- Play games that require making decisions. Games that simulate life choices provide a low risk environment to develop the patterns that can improve intuition.
If you rely on chance in making choices, here are some improvement ideas.
- Increase attention and recognition. For this approach, outcomes result from random events. Ability to recognize positive opportunities when they occur increases the likelihood of positive results.
- Add knowledge. It will increase the foundation for recognition of good versus poor opportunities.
- Learn about risk and uncertainty. Making choices where the odds are in your favor is great way to increase positive outcomes.
An improvement idea for all individual decision making approaches - form a decision making group
In researching this topic I discovered this interesting report, "Are Two Heads Better than One: An Experimental Analysis of Individual versus Group Decisionmaking", by Princeton professors Alan S. Blinder and John Morgan. The report is 53 pages, so I will just leave you with some of the significant conclusions.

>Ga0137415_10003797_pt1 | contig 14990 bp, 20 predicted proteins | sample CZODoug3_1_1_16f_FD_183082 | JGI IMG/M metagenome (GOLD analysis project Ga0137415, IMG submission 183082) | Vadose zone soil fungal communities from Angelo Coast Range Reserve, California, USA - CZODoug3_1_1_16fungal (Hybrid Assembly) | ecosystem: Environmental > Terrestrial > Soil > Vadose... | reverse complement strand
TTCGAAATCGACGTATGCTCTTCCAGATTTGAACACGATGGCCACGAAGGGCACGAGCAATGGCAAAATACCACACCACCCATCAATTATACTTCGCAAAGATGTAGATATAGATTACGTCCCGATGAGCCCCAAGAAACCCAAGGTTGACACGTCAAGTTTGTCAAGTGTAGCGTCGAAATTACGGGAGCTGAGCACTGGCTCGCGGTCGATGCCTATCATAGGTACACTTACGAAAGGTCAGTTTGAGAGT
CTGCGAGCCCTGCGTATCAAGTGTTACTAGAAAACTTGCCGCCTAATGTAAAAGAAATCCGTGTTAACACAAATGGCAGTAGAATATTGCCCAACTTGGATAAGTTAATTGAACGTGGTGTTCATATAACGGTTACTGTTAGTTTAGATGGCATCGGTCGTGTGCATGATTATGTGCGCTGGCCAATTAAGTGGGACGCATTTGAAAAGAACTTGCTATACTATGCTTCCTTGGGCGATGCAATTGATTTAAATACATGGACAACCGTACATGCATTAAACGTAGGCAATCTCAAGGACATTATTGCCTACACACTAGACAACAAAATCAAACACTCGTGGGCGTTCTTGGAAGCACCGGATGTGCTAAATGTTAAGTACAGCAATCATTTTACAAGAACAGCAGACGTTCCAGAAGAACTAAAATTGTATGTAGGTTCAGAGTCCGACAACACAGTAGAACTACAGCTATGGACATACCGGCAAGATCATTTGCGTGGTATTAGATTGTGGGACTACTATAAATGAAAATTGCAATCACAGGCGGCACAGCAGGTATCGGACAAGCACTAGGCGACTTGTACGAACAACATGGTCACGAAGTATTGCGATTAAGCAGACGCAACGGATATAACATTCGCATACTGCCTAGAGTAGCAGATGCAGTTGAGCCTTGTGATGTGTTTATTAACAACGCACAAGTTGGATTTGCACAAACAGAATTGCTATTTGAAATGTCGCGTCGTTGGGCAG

- "Do groups reach decisions more slowly than individuals? According to these
experimental results, what seemingly everyone believes (including the authors, prior to this study) is simply not true: Groups appear to be no slower in reaching decisions than individuals are."
- "Do groups make better decisions than individuals? The experimental answer seems to be yes. And the margin of superiority of group over individual decisions is astonishingly similar in the two experiments - about 3.5%."
- "If groups make better decisions and require no more information to do so, then two heads-or, in this case, five-are indeed better than one."
There are some obvious limitations with respect to broad application of these conclusions, particularly with respect to the type of decision being made. However, it does suggest that an obvious possible improvement to all our individual decision making approaches: consider adding one or more people to the decision making process. It may be the easiest way to improve our decision making, particularly for decisions that have significant consequences.